Not surprised.

“They say he’ll get 25 or 30 years for it. It’s bad. There was a fight. He got jealous or something. He picked up a beer bottle and swept his arm down a whole line of bottles and broke them, and then swung it back,” he showed how the jagged broken bottle arched toward the victim with his cousin’s hard backhand. “Right across his throat.” He slashed a finger from ear to ear. “Bled to death on the table. Ruined my cousin’s wedding.”

It’s been a big week for James; most weeks aren’t. He told us about the small hill behind his house that he manages to climb most every day. There is a pile of concrete blocks and he can rest and look out over the town of Enderby, BC. The short slow walk with his cane is perhaps the highlight of his day. He watches television, listens to the radio. His is a small world; has been always, will be always.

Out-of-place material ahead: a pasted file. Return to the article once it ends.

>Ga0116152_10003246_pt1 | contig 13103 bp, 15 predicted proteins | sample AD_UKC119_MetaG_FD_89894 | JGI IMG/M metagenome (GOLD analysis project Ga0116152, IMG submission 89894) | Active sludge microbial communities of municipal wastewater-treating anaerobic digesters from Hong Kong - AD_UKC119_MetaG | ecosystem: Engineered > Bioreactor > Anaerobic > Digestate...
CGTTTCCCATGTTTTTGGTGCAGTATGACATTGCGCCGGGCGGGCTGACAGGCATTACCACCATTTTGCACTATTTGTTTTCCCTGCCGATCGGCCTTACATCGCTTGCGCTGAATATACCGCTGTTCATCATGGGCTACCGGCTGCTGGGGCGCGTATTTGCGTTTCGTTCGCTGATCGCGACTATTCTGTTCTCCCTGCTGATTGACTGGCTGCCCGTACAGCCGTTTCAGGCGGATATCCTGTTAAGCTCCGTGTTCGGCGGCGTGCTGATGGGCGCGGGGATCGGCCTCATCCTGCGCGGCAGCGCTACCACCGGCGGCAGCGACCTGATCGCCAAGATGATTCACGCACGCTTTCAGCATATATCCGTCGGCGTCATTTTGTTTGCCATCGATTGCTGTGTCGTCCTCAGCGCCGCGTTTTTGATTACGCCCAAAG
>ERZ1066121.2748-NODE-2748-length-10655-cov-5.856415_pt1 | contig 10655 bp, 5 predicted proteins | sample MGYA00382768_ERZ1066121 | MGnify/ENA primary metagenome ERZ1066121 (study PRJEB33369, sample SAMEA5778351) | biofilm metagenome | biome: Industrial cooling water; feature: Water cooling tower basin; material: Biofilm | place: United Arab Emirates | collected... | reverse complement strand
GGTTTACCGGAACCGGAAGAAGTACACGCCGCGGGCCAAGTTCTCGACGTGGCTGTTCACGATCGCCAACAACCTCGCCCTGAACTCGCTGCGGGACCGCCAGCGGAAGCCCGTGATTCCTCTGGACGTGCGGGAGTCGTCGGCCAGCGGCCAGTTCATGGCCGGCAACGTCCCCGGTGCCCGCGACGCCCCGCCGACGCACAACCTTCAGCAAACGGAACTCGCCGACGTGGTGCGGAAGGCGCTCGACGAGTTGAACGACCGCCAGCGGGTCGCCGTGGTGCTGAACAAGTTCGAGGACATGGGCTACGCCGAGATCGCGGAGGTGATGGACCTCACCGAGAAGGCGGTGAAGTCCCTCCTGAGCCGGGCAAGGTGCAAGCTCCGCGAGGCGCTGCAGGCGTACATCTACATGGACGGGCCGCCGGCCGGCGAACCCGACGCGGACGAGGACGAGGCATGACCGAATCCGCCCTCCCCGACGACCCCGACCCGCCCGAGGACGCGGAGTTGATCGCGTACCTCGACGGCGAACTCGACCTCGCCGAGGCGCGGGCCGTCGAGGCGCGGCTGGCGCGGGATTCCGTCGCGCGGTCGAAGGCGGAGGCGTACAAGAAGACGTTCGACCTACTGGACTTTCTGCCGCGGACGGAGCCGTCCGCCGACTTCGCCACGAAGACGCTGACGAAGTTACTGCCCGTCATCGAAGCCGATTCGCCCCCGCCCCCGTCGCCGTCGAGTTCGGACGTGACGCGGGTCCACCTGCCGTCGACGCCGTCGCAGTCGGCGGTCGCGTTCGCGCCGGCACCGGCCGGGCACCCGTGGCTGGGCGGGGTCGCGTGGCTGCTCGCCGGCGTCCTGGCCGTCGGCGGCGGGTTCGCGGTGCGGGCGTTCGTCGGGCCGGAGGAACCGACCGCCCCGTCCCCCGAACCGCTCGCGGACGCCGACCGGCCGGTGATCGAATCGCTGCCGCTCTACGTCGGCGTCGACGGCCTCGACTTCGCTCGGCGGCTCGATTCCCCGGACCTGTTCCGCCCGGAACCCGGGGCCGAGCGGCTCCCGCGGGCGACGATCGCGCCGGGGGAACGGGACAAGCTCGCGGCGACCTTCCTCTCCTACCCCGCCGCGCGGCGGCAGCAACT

I am reminded of an Andrew Wyeth painting, Christina’s World: A field of dry broom-sedge slopes to a gray farm house; all is pale and lonely; a woman crawls in the field, she leans on one elbow and looks to an indistinct distance. I imagine that as James’ world too.

When we left, a woman came forward to talk with him, others quit staring and he became one of them, there for the healing pools, no longer a spectacle. I hope it was because we spoke to him first, welcomed him.

After a long stop in Revelstoke for groceries, lunch and a look at the Railroad museum, we turned south on a hot day for a surprisingly hilly ride to Halcyon Hot Springs, with a free ferry ride across the Columbia River (Upper Arrow Lake). The pools are clothing optional, Steve and I opted no and Claire yes. Shy girl. Had a long soak and then camped in the woods.